A lot of people is stating that the ifconfig command is deprecated in favor of the ipone (on linux at least).

This is often used as an argumentation to switch from ifconfig to ip (see some comment and answer of Should I quit using Ifconfig?).

Where can we find a statement about that (i.e. where is it stated that ifconfig won't be supported in the future) ?

  • 15
    The man page, for one. Oct 2, 2014 at 15:50
  • 5
    Be like me... use ipconfig as long as you can... until you can't. Same thing for IPv6!
    – ewwhite
    Oct 2, 2014 at 15:53
  • 3
    @ewwhite RHEL 7 doesn't even install net-tools by default. Good luck with that. Oct 2, 2014 at 15:55
  • 4
    @MichaelHampton Not on my man page
    – Izkata
    Oct 2, 2014 at 19:50
  • 3
    @ewwhite: You use Windows?
    – slebetman
    Oct 3, 2014 at 7:44

4 Answers 4


The official statement regarding the plans to obsolete net-tools was made on the debian-devel mailing list in early 2009 by one of the net-tools maintainers. True to their statement, net-tools has been hardly maintained at all since that time.

Luk Claes and me, as the current maintainers of net-tools, we've been thinking about it's future. Net-tools has been a core part of Debian and any other linux based distro for many years, but it's showing its age.

It doesnt support many of the modern features of the linux kernel, the interface is far from optimal and difficult to use in automatisation, and also, it hasn't got much love in the last years.

On the other side, the iproute suite, introduced around the 2.2 kernel line, has both a much better and consistent interface, is more powerful, and is almost ten years old, so nobody would say it's untested.

Hence, our plans are to replace net-tools completely with iproute, maybe leading the route for other distributions to follow. Of course, most people and tools use and remember the venerable old interface, so the first step would be to write wrappers, trying to be compatible with net-tools.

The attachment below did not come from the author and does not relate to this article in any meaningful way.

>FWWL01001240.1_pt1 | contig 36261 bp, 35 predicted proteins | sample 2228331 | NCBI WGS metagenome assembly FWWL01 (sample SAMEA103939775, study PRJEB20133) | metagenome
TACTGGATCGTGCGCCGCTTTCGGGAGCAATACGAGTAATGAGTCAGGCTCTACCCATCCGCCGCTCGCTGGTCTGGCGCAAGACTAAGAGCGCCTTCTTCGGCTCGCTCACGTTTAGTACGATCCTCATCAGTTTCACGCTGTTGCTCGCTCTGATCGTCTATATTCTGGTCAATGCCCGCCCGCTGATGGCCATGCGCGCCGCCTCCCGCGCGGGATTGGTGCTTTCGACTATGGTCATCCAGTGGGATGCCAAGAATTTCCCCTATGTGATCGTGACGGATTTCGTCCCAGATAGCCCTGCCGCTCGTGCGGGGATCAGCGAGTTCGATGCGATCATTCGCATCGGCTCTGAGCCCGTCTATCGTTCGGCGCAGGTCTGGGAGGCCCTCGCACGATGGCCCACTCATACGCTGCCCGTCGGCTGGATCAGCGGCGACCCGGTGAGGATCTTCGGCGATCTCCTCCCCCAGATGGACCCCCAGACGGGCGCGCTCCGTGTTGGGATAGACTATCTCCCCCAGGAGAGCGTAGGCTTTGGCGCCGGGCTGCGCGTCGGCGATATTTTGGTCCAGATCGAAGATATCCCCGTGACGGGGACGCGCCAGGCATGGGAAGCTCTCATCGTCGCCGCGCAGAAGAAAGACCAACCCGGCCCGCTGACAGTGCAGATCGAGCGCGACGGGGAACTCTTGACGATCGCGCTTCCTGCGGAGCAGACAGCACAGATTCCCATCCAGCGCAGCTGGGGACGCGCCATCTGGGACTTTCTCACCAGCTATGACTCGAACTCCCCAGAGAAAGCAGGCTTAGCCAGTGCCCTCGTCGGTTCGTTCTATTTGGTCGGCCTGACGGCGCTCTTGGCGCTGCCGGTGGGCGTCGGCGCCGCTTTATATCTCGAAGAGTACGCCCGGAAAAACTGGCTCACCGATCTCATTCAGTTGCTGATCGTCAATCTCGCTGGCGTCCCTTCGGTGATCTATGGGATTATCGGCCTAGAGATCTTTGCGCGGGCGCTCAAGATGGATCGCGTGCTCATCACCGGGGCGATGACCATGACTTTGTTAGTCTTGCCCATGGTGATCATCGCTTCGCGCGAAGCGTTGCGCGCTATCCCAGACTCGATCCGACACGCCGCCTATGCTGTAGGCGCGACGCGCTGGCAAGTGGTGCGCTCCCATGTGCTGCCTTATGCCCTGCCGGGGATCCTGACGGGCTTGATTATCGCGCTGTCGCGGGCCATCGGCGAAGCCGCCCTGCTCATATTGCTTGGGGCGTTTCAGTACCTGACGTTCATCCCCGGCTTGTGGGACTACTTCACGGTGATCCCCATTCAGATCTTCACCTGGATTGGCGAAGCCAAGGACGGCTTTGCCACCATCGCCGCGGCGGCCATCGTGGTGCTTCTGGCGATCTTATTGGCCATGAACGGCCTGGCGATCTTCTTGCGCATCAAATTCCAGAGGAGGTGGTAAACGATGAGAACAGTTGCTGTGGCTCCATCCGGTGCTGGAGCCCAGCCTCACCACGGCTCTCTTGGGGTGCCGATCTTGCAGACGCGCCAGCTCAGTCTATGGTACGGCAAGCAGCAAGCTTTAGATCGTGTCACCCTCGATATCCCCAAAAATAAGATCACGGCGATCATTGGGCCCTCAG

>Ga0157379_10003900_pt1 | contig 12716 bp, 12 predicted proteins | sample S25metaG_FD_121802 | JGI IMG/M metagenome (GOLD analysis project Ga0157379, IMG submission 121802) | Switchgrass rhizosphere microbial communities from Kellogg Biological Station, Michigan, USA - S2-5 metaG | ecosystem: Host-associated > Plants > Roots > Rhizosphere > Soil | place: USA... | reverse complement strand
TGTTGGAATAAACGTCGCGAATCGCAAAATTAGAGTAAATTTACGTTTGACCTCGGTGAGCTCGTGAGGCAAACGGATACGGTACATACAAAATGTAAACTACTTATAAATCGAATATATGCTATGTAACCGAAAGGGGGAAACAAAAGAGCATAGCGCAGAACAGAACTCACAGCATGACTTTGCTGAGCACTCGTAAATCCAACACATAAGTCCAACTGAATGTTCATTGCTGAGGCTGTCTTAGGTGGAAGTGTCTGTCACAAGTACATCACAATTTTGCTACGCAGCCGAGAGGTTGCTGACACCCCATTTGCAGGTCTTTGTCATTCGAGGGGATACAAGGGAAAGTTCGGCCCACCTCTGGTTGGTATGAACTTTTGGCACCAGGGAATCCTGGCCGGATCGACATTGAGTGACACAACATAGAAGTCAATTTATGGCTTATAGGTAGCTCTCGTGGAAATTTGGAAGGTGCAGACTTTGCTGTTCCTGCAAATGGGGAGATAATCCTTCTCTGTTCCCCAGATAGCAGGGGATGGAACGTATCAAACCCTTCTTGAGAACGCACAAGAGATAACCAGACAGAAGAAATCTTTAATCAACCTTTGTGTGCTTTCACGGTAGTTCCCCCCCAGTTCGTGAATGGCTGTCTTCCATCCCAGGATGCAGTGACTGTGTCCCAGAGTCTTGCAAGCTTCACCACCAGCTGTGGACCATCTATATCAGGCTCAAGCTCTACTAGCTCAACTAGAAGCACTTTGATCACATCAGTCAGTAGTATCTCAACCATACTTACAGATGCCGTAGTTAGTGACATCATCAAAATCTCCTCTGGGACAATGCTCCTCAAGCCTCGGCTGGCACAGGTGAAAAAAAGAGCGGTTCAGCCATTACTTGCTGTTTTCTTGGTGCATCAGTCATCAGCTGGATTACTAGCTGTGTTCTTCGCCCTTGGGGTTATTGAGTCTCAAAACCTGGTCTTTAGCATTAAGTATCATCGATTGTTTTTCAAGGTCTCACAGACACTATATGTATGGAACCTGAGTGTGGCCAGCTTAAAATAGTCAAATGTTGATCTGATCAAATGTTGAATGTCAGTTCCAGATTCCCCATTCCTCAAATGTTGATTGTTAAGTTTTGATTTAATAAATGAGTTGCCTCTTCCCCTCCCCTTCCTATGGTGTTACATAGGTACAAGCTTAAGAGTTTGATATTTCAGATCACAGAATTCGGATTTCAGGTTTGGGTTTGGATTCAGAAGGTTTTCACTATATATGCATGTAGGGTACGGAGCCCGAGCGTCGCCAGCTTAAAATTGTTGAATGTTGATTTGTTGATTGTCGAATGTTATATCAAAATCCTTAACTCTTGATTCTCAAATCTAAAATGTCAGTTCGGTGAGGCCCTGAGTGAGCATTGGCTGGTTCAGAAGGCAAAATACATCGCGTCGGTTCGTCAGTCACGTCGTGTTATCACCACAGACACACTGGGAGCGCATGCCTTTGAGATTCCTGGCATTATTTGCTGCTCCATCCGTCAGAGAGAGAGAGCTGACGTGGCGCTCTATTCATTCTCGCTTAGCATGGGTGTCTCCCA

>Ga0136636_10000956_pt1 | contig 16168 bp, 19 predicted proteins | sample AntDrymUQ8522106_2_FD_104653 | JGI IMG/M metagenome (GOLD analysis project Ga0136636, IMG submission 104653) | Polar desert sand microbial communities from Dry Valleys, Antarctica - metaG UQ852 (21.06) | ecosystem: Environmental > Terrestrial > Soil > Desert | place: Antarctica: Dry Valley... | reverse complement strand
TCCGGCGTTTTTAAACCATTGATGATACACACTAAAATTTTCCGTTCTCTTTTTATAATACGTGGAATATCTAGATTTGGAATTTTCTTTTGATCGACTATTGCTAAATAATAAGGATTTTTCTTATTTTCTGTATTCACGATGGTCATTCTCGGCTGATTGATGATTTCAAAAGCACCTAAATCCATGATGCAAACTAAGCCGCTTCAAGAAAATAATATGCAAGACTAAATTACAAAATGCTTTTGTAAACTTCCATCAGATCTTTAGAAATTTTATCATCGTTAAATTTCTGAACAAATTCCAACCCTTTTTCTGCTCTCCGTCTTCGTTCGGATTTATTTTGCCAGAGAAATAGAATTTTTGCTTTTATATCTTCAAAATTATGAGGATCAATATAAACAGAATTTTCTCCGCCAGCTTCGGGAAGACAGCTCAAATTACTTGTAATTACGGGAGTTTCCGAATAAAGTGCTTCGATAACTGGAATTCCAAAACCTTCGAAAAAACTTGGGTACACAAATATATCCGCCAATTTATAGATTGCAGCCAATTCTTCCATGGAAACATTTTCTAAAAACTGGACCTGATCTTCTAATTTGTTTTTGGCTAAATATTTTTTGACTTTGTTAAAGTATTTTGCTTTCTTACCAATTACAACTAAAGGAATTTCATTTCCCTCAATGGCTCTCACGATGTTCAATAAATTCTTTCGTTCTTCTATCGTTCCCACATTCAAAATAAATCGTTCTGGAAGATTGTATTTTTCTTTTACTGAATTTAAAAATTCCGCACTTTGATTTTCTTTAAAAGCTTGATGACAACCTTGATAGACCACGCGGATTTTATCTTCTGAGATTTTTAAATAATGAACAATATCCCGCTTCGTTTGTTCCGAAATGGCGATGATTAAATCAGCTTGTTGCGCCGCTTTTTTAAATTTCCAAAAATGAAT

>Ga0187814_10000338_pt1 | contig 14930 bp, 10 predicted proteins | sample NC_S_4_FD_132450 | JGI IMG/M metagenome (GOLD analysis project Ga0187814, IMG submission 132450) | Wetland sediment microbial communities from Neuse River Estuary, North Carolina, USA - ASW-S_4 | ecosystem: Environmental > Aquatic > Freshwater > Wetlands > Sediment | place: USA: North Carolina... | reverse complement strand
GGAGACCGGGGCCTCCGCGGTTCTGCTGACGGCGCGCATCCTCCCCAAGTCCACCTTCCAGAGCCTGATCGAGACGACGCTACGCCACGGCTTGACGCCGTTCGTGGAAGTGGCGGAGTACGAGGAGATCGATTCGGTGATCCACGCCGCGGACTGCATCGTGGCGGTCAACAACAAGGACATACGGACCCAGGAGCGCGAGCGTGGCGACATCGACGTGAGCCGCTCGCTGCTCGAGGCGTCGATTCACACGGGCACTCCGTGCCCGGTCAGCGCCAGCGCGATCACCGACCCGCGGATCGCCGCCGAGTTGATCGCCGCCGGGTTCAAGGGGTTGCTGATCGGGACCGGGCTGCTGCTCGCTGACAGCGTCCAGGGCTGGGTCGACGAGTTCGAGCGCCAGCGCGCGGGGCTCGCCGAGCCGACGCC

At the same time, we believe that most packages using net-tools should be patched to use iproute instead, while others can continue using the wrappers for some time. The ifupdown package is obviously the first candidate, but it seems that a version using iproute has been available in experimental since 2007.

The idea to write wrappers was eventually abandoned as unworkable, and nearly all Linux distributions have switched to iproute2 since then.


The man page of ifconfig says:

IFCONFIG(8)           Linux System Administrator's Manual          IFCONFIG(8)

       ifconfig - configure a network interface

       ifconfig [-v] [-a] [-s] [interface]
       ifconfig [-v] interface [aftype] options | address ...

       This  program  is obsolete!  For replacement check ip addr and ip link.
       For statistics use ip -s link.

The Arch Linux news page says:

Deprecation of net-tools

2011-06-08 - Tom Gundersen

This April marked the ten year anniversary of the last net-tools release. We decided to look at this as an opportunity to deprecate net-tools and provide alternative, and better maintained, solutions for net-tools functionality. This has a few consequences, but most people should not notice.

net-tools will continue to be in the repositories, so scripts relying on it should still work.

And Linux Foundation says much the same thing:

By Linux Foundatio... - November 19, 2009 - 10:23am



A collection of programs that form the base set of the NET-3 networking distribution for the Linux operating system. This package includes arp(8), hostname(1), ifconfig(8), ipmaddr, iptunnel, mii-tool(8), nameif(8), netstat(8), plipconfig(8), rarp(8), route(8) and slattach(8).

Maintainers: Bernd Eckenfels, Phil Blundell
Current Version: net-tools 1.60 (see upstream git for updates)

Please keep in mind that most net-tools programs are obsolete now:

program   obsoleted by
arp       ip neigh
ifconfig  ip addr
ipmaddr   ip maddr
iptunnel  ip tunnel
route     ip route
nameif    ifrename
mii-tool  ethtool

You would probably want to review iproute2 page.

I am not sure why Ubuntu doesn't carry the note on deprecation though.

  • You don't say in what distro. Ubuntu still has a real man page for iconfig. Oct 3, 2014 at 2:42
  • @AndrewSchulman, updated my answer with a link to the man page. Oct 3, 2014 at 3:26
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    It has been deprecated upstream, though. No telling when that will eventually work its way down administratively. Some subsystem updates seem to have taken a second seat to changes in the default window manager (Unity) for a few years -- which, oddly, exactly zero people I personally know use, including myself. But eventually net-tools will go away; nothing new is being written against its libraries.